Obama’s decision to quash the release of Iraqi prison torture photographs has welled across the journo networks today. It began as a rumour and then confirmed by the Huffington Post, New York Times and other major news outlets.
Last month, I blogged about ACLUs legal victory and announcement of images release on May 28th. I told you to keep the date in mind as the images were sure to be a thwack on the retina – of course, not half as bad as some of the thwacks of twisted acts meted out by American rank and file under America military order.
I even went as far to say that Obama – with seeming little control – would possibly suffer at the fate of an early leak. Well, Obama’s done his u-turn and it looks like he might stop their release. He gets some support from Tomasky at the Guardian, but I can’t buy this argument. Obviously, Obama’s worried about the safety of his troops but the rest of us are worried about Cheney et al. getting off scott-free. The official line is that the Abu Ghraib abuses have been investigated fully, but in truth 25 low ranking officers were hung out to dry. There was no accountability further up the chain.
We should bear in mind that these are new images to the public and media, but not to politicians and internal investigators, and this is not the first time images have been suppressed and challenged.
The military’s mood was one of relative calm last month, with army investigators going on record that “these images are not as near as bad as Abu Ghraib”, but some are recalling long forgotten testimonies from 2004, namely by Seymour Hersh, here, here and here.
Hersh alleged that the children of female prisoners were sodomized in front of their mothers. These assertions were made on two occasions in 2004 – during a speech at the University of Chicago and at an ACLU conference.
There were audio files of these speeches online, but they do not seem to be operating. ACLU will have this on file nonetheless. And, in any case, Information Clearing House has a transcript of Hersh’s statements, from which I quote below:
Some of the worst things that happened that you don’t know about. OK? Videos. There are women there. Some of you may have read that they were passing letters out, communications out to their men. This is at [Abu Ghraib], which is about 30 miles from Baghdad — 30 kilometers, maybe, just 20 miles, I’m not sure whether it’s — anyway. The women were passing messages out saying please come and kill me because of what’s happened. And basically what happened is that those women who were arrested with young boys, children, in cases that have been recorded, the boys were sodomized, with the cameras rolling, and the worst above all of them is the soundtrack of the boys shrieking. That your government has, and they’re in total terror it’s going to come out. It’s impossible to say to yourself, how did we get there, who are we, who are these people that sent us there.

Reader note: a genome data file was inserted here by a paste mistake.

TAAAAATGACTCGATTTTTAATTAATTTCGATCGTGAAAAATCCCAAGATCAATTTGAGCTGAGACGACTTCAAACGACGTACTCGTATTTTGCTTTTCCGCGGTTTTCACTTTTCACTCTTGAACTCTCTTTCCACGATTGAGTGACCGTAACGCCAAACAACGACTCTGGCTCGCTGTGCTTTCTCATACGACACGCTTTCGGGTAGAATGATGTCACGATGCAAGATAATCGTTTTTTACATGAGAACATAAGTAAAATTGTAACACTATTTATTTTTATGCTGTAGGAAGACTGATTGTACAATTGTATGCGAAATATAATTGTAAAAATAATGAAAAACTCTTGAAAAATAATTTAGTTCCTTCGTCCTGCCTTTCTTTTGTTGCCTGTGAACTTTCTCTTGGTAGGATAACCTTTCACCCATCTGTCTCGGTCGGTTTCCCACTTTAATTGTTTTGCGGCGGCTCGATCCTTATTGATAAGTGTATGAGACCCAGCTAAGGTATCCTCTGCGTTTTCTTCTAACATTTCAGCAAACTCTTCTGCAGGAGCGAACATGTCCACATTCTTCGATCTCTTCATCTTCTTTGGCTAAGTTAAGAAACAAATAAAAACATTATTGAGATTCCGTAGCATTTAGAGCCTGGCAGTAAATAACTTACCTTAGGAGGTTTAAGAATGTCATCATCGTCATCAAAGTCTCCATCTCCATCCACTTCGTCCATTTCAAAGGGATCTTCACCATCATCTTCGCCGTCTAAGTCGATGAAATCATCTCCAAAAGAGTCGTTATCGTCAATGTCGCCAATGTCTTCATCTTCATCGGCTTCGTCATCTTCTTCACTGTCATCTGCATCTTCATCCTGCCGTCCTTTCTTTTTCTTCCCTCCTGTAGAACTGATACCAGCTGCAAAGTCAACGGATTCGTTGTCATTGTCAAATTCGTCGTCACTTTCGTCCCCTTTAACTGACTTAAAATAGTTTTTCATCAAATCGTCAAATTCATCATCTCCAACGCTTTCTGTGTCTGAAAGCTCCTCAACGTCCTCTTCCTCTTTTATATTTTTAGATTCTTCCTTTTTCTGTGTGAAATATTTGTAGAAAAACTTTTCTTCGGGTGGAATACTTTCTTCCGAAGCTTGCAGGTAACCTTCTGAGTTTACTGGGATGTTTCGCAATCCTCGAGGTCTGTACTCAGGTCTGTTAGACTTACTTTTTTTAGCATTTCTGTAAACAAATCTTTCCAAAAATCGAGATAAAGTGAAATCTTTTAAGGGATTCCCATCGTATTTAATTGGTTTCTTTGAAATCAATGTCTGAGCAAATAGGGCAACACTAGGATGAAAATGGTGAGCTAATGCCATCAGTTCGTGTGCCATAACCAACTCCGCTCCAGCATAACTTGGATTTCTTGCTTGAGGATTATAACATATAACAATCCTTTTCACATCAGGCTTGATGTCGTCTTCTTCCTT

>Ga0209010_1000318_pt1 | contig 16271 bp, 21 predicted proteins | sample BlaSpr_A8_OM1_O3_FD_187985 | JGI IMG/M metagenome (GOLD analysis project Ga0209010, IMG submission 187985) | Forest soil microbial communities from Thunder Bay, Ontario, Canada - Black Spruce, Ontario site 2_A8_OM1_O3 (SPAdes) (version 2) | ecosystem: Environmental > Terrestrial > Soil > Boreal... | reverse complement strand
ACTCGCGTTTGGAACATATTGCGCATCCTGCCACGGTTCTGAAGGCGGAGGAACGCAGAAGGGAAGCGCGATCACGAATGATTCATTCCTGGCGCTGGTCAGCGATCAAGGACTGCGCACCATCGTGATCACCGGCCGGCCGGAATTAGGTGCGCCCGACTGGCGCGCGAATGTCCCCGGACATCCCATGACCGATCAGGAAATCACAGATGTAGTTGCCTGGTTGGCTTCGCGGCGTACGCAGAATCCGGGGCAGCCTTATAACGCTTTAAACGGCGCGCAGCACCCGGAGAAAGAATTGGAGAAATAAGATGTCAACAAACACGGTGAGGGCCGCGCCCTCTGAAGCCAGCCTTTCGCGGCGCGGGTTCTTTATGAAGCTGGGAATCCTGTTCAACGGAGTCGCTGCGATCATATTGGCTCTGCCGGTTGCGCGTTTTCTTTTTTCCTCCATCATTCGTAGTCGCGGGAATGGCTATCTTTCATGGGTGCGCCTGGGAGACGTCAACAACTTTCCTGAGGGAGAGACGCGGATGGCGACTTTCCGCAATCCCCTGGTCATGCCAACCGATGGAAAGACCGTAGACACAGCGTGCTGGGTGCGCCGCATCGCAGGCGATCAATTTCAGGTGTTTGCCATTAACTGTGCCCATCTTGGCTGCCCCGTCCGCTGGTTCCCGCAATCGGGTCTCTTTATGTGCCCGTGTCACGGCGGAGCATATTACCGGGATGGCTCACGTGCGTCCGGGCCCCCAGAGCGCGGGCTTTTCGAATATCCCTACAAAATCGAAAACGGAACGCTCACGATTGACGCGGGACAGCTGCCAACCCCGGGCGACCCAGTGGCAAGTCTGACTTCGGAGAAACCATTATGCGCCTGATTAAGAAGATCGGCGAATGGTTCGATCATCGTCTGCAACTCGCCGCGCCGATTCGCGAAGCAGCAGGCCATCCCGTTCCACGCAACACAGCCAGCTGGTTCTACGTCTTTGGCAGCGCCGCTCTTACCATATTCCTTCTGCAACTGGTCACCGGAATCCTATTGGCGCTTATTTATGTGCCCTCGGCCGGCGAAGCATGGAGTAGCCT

When I did My Lai, I was very troubled, like anybody in his right mind would be about what happened, and I ended up in something I wrote saying, in the end, I said, the people that did the killing were as much victims as the people they killed, because of the scars they had.
I can tell you some of the personal stories of some of the people who were in these units who witnessed this. I can also tell you written complaints were made to the highest officers. And so we’re dealing with an enormous, massive amount of criminal wrong-doing that was covered up at the highest command out there and higher. And we have to get to it, and we will. And we will, I mean, you know, there’s enough out there, they can’t.
And finally, if you thought you’d experienced the depravity of Abu Ghraib via the pictures – and if you thought you understood the extent to the crimes – you’d be wrong. This Guardian article, quoting Washington Post relays the testimony of a detainee witness to juvenile rape.
Detainee, Kasim Hilas, describes the rape of an Iraqi boy by a man in uniform, whose name has been blacked out of the statement, but who appears to be a translator working for the army.
“I saw [name blacked out] fucking a kid, his age would be about 15-18 years. The kid was hurting very bad and they covered all the doors with sheets. Then when I heard the screaming I climbed the door because on top it wasn’t covered and I saw [blacked out], who was wearing the military uniform putting his dick in the little kid’s ass,” Mr Hilas told military investigators. “I couldn’t see the face of the kid because his face wasn’t in front of the door. And the female soldier was taking pictures.”
It is not clear from the testimony whether the rapist described by Mr Hilas was working for a private contractor or was a US soldier. A private contractor was arrested after the Taguba investigation was completed, but was freed when it was discovered the army had no jurisdiction over him under military or Iraqi law.
IF THE IMAGES PEGGED FOR RELEASE ON THE 28TH ARE TO STIR UP FRESH INQUIRY INTO SEXUAL ABUSE OF JUVENILES THEN OBAMA HAS A SERIOUS PROBLEM.
Author’s Note: I am taking my lead from Michael Tomasky for this blog post tying Obama’s call for a block on the release of images to the worst case scenario (sexual torture). Bear in mind that the buzz has been over 44 images – why, I don’t know – but over 2,000 were/are set to be released on May 28th. Also bear in mind that the images are said to be predominantly from facilities other than Abu Ghraib. There are a lot of unknowns in this matter. Nevertheless, I am sure of two things: 1) there is more visual evidence of abuse in existence and 2) Obama is obstructing the release of the latest evidence. Time will tell how these two variables cross or diverge.